Hezbollah has turned Lebanon into a narco-state
When does a country become designated as a narco-state? Have Lebanon and Syria already reached that stage? The simple definition of such a state is that drugs are openly traded with the approval or even protection of the government. So, the answer is simple: The growing Captagon trade has made these two countries narco-states.
There have been numerous reports describing the links between elements of the Syrian Army and the protection given by Hezbollah to drug smugglers. This trade primarily targets the Gulf countries, but it is extending to Europe as well. Last week, the Kuwaiti Ministry of Interior announced the seizure of 1 million Captagon pills hidden inside plastic boxes of grapes. The previous successful seizure in Kuwait was in June, when 5 million pills were found. Other major hauls have also been revealed in the past few months, including Turkey seizing 12.3 million pills in August and Saudi Arabia’s 15 million in July, while Jordan expects the trade to more than double.
This level of production and capacity to smuggle are not the making of criminal organizations. This is obviously done, as a US think tank has reported, with the support of elements of the Syrian Army and Hezbollah, who oversee the production and the smuggling by organized crime groups. There is, on the other hand, no clear international policy to counter these activities, which will have disastrous consequences not only in the target countries of this illegal trade, but also within the communities of origin: Lebanon and Syria.
Unfortunately, this is not something new. There is an old story that tells of Lebanon’s role in the trade of hashish in the 1950s and 1960s. The story states that, in the early 1960s, Lebanon engaged with a renowned consultancy firm to give it some indications on how to solve some budget deficit and structural finance issues. As this firm went through the income the country generated, a line for a large amount was unexplained. The consultant asked about this income and what it represented, but a sort of malaise grew within the government institution. More importantly, no one was willing to give an answer.
However, the consultant was persistent and finally the person in charge bluntly explained that these were amounts paid to the government for the passage and smuggling of hashish. It was at this point that the consultant, probably calculating the importance of the amount and the chances of Lebanon generating similar revenues for the coffers of the country from other sources, gave his advice: Do not reform, just keep everything as it is.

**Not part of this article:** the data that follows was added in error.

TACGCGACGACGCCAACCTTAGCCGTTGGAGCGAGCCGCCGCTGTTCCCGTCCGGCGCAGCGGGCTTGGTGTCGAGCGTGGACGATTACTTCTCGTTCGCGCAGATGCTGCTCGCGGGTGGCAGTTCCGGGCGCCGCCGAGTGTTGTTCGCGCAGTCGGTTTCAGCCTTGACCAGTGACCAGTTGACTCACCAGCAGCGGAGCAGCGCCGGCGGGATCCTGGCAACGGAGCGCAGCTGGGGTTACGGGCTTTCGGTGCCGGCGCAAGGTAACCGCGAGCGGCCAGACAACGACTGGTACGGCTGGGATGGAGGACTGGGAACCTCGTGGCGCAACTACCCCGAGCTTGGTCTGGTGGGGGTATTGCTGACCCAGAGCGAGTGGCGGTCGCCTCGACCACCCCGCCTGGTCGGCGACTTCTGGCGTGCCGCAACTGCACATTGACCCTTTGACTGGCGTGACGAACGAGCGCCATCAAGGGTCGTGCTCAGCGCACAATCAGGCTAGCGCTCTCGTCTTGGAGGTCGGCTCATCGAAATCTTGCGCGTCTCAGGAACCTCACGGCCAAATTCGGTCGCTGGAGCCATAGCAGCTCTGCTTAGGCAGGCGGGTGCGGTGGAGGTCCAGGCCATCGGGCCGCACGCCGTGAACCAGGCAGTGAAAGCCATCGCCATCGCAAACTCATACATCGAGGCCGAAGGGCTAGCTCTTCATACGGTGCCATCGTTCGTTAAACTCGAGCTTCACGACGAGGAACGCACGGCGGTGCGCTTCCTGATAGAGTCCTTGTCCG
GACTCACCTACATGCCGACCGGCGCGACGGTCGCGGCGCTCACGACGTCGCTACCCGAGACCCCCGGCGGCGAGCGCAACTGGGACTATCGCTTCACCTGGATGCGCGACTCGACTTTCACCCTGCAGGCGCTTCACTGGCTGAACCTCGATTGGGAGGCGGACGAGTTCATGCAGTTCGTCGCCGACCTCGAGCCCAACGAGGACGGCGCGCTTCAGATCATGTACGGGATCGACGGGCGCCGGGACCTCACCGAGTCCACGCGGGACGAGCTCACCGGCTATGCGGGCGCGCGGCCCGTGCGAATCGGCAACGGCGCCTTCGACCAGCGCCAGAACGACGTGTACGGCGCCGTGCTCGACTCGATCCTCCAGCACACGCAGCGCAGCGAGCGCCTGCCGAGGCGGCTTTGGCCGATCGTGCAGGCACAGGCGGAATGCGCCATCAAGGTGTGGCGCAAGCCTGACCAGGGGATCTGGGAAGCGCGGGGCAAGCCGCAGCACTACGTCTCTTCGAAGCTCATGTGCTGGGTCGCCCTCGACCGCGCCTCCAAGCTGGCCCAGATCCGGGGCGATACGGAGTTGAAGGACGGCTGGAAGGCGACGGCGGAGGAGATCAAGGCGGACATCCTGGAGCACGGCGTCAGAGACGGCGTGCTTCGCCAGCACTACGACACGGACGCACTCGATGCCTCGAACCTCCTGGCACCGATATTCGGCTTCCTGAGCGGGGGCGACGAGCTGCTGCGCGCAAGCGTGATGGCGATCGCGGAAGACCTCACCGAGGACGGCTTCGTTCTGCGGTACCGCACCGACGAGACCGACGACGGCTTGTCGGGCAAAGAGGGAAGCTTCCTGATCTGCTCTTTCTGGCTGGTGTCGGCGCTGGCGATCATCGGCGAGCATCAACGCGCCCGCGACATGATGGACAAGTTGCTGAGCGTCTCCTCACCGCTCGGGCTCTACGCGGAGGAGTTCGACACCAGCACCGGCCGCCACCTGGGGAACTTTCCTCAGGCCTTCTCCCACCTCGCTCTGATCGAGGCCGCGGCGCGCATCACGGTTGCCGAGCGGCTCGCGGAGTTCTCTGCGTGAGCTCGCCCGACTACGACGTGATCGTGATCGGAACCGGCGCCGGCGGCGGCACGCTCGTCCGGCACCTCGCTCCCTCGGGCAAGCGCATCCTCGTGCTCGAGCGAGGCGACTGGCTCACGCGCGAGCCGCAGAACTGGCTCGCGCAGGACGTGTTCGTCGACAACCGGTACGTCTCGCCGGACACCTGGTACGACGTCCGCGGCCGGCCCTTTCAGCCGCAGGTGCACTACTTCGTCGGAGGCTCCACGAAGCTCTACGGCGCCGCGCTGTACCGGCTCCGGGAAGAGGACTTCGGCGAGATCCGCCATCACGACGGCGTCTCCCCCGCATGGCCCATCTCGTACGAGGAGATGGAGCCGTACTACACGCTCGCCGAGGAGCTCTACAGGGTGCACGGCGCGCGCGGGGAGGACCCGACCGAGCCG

What starts as a bribe for the free passage of drugs likely ends with the smugglers becoming more powerful than the state.
Khaled Abou Zahr
Many old-timer journalists and public figures have stood by the fact that the story is true. Regardless — and even if it is only an urban myth — in a society like Lebanon, where jokes and stories bluntly describe our ills, this says something. However, similar to other narco-states, what starts as a bribe for the free passage of drugs likely ends with the smugglers becoming more powerful than the state and owning it. It is enough to ruin a country.
Today, numerous reports have stated that the groups controlling this illegal trade have close links with Hezbollah. Over the last decade, Hezbollah has been accused of international drug trafficking and some of its members arrested for their involvement in it. It has been able to run smuggling and money laundering operations from every continent, from Africa to the Americas. This has been described as one of the funding sources for the Iranian-backed militia. And so, with the Lebanese state under its thumb, it has transformed the country into a narco-terrorist state.
How long will Europe stay silent over the development of a full-blown narco-terrorist state on the shores of the Mediterranean? The security risks of the smuggling routes and the corruption that comes with this trade could have irreversible consequences for the entire Middle East and Europe. With the military focus of Hezbollah, these routes could also be used to smuggle weapons. Clearly, the illegal routes used to ship these drugs are a security breach for the entire Middle East and Europe. When one knows how the Syrian regime operates and its capacity to infiltrate extremist groups, this could be a recipe for disaster.
This is why it is important for European countries and the EU to take action and fast. It is high time to take strong measures and put pressure on these narco-terrorist regimes to stop such activities. Hezbollah should be designated not only as a terrorist organization but also as an organized crime group. The separation between political and military organization created by Western pundits also needs to stop. This is a criminal terrorist organization holding an entire country hostage and now it is exporting this horror in the form of Captagon pills. It will destroy Europe’s youth the same way it destroyed Lebanon.
Lebanon is in a dire financial situation and this trade is empowering Hezbollah even more. Corruption is only the symptom of the real disease: The occupation. This Captagon trade controlled by the Syrian military and Hezbollah is symbolic of the political transition in the country in recent decades. This is why the Lebanese need to make the hard choices and correct the wrongs of the real or imaginary consultant who in the 1960s advised the country to accept its fate.
• Khaled Abou Zahr is CEO of Eurabia, a media and tech company. He is also the editor of Al-Watan Al-Arabi.